Pediatric Surgery

Omphalocele & Gastroschisis

March 23, 2022
Abdominal wall defects like omphalocele and gastroschisis can lead to potentially complex postnatal care which is why today we are going to discuss some key knowledge points from Dr. Foong-Yen Lim: pediatric surgeon at Cincinnati Children’s Hospital . I’m Todd Ponsky and this is the StayCurrent in Pediatric Surgery Podcast . . .

Intro music/video clip

Let’s start out with a textbook image of gastroschisis. If you’re listening to the audio version of this podcast, scroll down under the media player and we’ll give you the link to this and every other image that Dr. Lim will discuss.

Don’t worry, we’ll get further into the details later. Now let's take a look at Omphalocele!!!So Gastroschisis is a full thickness abdominal wall defect just to the right of the umbilicus in which peritoneal contents – most often intestines – protrude thru the abdomen without any membranous cover. Let’s compare that to the next image which shows omphalocele.
Show still image from slides at 15:00
The obvious difference is the membrane covering the herniated contents but another difference . . .

So prenatal diagnosis is an important factor in identifying these conditions. But are the warning signs we should be looking for obvious ?

Dr Lim !!! What about imaging!The AFP is a great screening test but you need ultrasound imaging to definitely diagnose these abdominal wall defects.

Because these patients may also have other associated anomalies. Now, lLuckily, once we get the imaging, we can then follow a protocol to follow it up. As you can see here, we track their fetal growth monthly because there is concern for significant growth restriction.
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Ok wait, why do we need to do biophysical profile and non stress testing?
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So if the surveillance imaging becomes worrisome enough that you’re converned about intrauterine fetal demise, the mother and fetus need to be admitted for continuous monitoring or deliver the fetus emergently. Let’s change gears and talk about epidemiology. Gastroschisis affects approximately 1 in every 2 live births. But which babies are at highest risk for gastroschisis?

Unfortunately, Inrauterine growth restriction is another big concern with more than 90% of these infants born less than 25 grams in weight. Are there any other proposed risk factors for gastroschisis that we should know about?There are other identified risk factors including some common over the counter medications.

And then there are other risk factors like B vitamin deficiencies, drug use, and some genetic predispositions. Alright, similarlynow, Let's talk about risk factors for Omphalocele which are seemingly opposite to those risk factors for gastroschisis.

You can see there are a lot less risk factors than the previous slide but one that sticks out is trisomy 18 – over 90% of patients with omphalocele also have trisomy 18.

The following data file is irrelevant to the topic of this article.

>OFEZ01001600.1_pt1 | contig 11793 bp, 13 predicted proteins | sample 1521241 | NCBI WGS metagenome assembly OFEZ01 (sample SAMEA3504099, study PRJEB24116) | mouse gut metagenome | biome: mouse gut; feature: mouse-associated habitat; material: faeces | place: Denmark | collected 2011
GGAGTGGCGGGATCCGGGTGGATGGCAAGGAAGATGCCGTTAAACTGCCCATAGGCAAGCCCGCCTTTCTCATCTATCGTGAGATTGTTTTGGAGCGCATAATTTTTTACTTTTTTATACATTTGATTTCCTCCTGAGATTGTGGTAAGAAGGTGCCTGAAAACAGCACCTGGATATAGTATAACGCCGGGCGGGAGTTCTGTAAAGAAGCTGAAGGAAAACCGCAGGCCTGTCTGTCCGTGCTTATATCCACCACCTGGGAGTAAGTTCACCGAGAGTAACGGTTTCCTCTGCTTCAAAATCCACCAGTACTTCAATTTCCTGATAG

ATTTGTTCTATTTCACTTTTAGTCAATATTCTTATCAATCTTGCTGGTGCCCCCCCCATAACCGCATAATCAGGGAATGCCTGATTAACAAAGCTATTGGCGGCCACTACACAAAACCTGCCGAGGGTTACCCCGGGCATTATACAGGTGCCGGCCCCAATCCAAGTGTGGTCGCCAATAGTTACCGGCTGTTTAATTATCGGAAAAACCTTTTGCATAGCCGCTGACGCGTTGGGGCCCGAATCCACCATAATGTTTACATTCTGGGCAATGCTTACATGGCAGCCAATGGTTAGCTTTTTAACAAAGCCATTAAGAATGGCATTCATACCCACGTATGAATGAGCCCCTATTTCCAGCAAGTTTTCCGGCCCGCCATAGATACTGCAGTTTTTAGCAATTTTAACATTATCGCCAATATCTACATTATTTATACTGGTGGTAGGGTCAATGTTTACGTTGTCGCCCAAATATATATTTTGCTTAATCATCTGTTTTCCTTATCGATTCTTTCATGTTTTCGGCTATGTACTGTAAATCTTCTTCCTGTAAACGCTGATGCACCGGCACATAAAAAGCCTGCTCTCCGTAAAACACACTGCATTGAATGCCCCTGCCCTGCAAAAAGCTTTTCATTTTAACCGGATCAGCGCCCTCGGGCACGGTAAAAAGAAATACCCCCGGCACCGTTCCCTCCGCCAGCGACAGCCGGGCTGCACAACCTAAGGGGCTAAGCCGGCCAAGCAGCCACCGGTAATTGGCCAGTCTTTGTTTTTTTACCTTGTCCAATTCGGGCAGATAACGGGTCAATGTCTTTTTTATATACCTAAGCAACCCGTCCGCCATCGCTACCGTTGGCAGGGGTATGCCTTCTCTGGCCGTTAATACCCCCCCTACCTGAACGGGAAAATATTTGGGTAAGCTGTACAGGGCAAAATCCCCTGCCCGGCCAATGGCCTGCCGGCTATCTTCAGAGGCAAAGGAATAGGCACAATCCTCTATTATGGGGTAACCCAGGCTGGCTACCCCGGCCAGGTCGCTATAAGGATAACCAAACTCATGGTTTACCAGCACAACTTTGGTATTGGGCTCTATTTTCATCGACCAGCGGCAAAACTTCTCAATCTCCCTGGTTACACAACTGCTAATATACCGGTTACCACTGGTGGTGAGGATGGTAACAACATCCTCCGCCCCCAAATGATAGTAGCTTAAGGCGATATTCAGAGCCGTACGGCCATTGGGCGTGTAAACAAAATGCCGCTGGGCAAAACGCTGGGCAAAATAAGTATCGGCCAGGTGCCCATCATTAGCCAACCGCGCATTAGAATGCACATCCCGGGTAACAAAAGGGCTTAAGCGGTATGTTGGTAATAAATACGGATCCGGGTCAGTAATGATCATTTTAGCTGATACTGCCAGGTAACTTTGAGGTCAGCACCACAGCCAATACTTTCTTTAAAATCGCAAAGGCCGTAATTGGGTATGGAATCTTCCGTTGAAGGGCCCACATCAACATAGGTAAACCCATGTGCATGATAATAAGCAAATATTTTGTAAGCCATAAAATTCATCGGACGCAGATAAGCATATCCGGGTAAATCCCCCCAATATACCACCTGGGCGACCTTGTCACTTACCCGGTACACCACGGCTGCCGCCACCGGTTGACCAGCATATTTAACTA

Now that we’re caught up on the basicsprenatal diagnosis, anatomy, and epidemiology, let’s do a case. So we are outside of a tertiary pediatric center and we come across a congenital wall defect. What crucial procedures do we have to take ?

These babies can have a significant acidosis, could be complicated by pulmonary hypertension, the severity at birth can range widely so it’s key to take these initial non operative steps before movin on to the closure.

Now primary and staged closure are known procedures in these abdominal wall congenital defects. Dr. Lim, in which patients do you consider primary closure?

So if the bowel appears pristine – we could potentially do a primary closure. In fact these bottom two images show how small the abdominal wall defects look over time following primary closure. But what about staged closure?

Ok so both seem like good optionsOk so if the bowel looks perfect, you could consider primary closure. If the defect is too large, consider a staged approach. but how are things done at CCH ?

I still remember learning about sutureless closure from Dr. Tony Sandler when I was in fellowship! Dr. Lim, walk us through how the CCH team does it.

Wow that was great, now let’s talk about another challenging scenario. What do you do if you encounter an atretic bowel?

So we have a primary closure, a staged closure, and a sutureless closure. But what if we have a baby with omphalocele and NO significant respiratory issues? What’s the best option here?

You’ve probably already heard about the pitcher clamp procedure and many of you may have even done it, but at CCH it's not quite the same

So they sequentially reduce the bowel with plastic clips until the baby is ready for the last step.

Thanks Dr. Lim, congenital abdominal wall defects management is not an easy topic to grasp. If you like this episode, be sure to follow us on social media, subscribe to our YouTube channel, and download the StayCurrent in Pediatric Surgery app – it’s in the Apple app store and the Google Play store. But until next time, remember, knowledge should be free

***Alternative ending if Todd wants to say it: Wherever you are – Good morning, good afternoon, good evening, or goodnight!

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